Next they thought I also had Dermatomyositis (another AI disease with specific types of skin and muscle manifestations) due to a very particular type of rash I developed on my hands, Gottron’s Sign, specific to that autoimmune disease. This was diagnosed by a Dermatologist who specializes in skin manifestations of AI diseases.

Eventually they decided I had Undifferentiated Connective Tissue Disease which basically means I have symptoms of both Lupus and Dermatomyositis but not, as they say, “full-blown” disease. Also related to the above I have Raynaud’s Syndrome, and previous episodes of Vasculitis.

Then the most significant event in my medical journey thus far was in May 2009. I was diagnosed with Autoimmune Hepatitis; my immune system attacked and damaged my liver. Hepatitis just means liver inflammation, my illness is not contagious, nor contractible like other “hepatitis”. Quite simply, my body began attacking my liver for no good reason at all.

Immediately after liver biopsy the gold standard to confirm the diagnosis, I began aggressive treatment including initial high dose, then long term steroids – Prednisone, followed by a chemotherapy immune-suppressant drug which I have to be on for the rest of my life, which hopefully as long as I take it and it continues to work, will keep me in a sort of remission.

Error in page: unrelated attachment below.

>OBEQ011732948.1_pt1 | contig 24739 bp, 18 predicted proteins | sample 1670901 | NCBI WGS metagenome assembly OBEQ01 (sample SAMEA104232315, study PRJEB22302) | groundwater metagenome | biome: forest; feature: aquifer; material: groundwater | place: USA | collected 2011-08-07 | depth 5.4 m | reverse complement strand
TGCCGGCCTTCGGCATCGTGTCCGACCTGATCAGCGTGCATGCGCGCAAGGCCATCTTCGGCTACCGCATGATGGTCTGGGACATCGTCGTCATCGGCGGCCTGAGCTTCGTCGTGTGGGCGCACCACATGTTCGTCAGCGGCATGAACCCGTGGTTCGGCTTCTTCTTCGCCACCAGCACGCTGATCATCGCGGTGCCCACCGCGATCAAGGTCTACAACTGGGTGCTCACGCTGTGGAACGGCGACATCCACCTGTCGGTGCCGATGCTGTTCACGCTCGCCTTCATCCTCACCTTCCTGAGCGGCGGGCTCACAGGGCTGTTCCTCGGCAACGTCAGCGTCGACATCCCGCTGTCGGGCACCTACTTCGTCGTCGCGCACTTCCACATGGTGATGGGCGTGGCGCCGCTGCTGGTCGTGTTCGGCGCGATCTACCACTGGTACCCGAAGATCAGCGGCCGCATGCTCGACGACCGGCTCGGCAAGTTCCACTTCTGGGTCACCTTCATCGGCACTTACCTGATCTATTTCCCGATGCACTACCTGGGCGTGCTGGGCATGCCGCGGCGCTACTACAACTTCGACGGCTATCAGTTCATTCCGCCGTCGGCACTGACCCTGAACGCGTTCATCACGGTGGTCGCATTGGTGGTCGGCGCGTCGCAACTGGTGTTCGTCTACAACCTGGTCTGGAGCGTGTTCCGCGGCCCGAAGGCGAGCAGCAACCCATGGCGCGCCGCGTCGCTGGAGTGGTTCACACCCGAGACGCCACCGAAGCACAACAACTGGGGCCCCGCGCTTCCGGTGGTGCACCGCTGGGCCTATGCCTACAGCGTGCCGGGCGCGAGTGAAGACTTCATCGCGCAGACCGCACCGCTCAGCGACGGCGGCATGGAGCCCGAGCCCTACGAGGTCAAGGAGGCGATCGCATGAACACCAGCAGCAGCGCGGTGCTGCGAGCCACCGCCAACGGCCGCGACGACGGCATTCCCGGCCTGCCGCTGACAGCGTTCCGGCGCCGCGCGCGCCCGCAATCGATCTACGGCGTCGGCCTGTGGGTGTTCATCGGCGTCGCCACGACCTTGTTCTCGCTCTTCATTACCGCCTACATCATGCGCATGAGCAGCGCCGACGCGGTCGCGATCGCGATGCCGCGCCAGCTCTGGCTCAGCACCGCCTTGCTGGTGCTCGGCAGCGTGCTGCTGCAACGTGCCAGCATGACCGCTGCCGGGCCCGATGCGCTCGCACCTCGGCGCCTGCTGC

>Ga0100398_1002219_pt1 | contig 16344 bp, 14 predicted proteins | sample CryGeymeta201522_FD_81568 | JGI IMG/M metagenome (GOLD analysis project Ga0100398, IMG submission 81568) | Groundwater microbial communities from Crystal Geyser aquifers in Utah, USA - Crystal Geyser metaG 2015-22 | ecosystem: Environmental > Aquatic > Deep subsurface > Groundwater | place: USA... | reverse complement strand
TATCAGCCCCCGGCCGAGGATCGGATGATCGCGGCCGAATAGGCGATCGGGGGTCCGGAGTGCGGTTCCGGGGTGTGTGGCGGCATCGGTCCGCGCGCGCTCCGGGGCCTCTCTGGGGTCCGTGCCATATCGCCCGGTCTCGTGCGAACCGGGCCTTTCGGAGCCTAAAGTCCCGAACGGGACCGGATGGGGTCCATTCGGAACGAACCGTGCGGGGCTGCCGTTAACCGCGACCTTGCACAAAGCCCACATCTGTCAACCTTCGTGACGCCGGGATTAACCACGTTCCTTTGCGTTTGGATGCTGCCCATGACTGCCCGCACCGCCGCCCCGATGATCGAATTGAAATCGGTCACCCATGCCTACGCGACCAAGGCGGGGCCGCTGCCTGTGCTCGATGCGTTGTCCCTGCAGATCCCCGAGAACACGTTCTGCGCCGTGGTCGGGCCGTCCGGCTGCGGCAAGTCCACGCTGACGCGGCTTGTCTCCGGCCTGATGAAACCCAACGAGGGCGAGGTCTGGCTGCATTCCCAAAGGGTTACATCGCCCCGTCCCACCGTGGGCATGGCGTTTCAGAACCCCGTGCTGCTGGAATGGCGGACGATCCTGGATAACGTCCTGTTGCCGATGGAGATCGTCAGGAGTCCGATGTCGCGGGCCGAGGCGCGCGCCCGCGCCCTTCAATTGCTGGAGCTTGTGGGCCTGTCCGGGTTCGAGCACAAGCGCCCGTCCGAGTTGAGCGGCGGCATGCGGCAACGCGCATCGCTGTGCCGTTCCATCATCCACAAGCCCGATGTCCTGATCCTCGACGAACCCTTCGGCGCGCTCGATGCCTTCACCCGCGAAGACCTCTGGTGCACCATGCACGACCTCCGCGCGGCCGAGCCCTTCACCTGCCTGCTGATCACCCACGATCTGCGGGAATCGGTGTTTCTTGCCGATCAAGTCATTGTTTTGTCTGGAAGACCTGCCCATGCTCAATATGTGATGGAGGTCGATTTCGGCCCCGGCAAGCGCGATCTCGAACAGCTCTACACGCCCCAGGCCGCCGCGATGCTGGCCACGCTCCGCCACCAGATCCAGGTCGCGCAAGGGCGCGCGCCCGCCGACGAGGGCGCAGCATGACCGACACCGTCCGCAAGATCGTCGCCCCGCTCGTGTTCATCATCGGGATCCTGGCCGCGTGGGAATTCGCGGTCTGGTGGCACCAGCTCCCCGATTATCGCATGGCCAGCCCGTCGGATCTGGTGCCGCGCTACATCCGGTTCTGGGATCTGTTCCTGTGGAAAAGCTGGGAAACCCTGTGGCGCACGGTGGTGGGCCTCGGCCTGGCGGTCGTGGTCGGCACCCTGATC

Additional liver biopsies have confirmed my liver health is not as compromised as it was in 2009. BUT the immune-suppressant drug I take to keep my liver happy has significant side effects including small daily ones like digestive system upset (vomiting / diarrhea/ nausea) ranging to increased risk of cancer especially of lymphomas, and skin cancers. Apparently approximately less than 5% of Sjogren’s patients get AI Hepatitis. I often wonder why I could not be in the small percentage of people who win the lottery instead.

There are some people who only get what are described as the hallmark symptoms of Sjogren’s – dry eye and dry mouth. Too many of us get multiple, systemic symptoms. In speaking to many other Sjogren’s patients it also seems that once you are diagnosed with one AI connective tissue disease you begin to collect others, a domino effect. Over the previous few years I have suspected that I have thyroid and neurological issues developing or undiagnosed which remain under investigation.

Is Sjogren’s progressive? No, not in the sense of diseases such as ALS, which continually ravage the body destroying function to a greater and greater extent leading to inevitable death from that disease specifically. Sjogren’s is however, potentially life-threatening when patients experience organ involvement such as AI Hepatitis or other serious complications. Sjogren’s patients are at 44x greater risk for certain lymphomas. The drug I need to be on for my liver also has increased risk of lymphoma as a side effect. Does this mean I will get lymphoma? No, but I do feel like am rolling the dice. Based on my lotto winnings, I am not often a lucky gambler. Fingers crossed, hoping for better luck this time!

For more info on Sjogren’s: http://www.sjogrens.org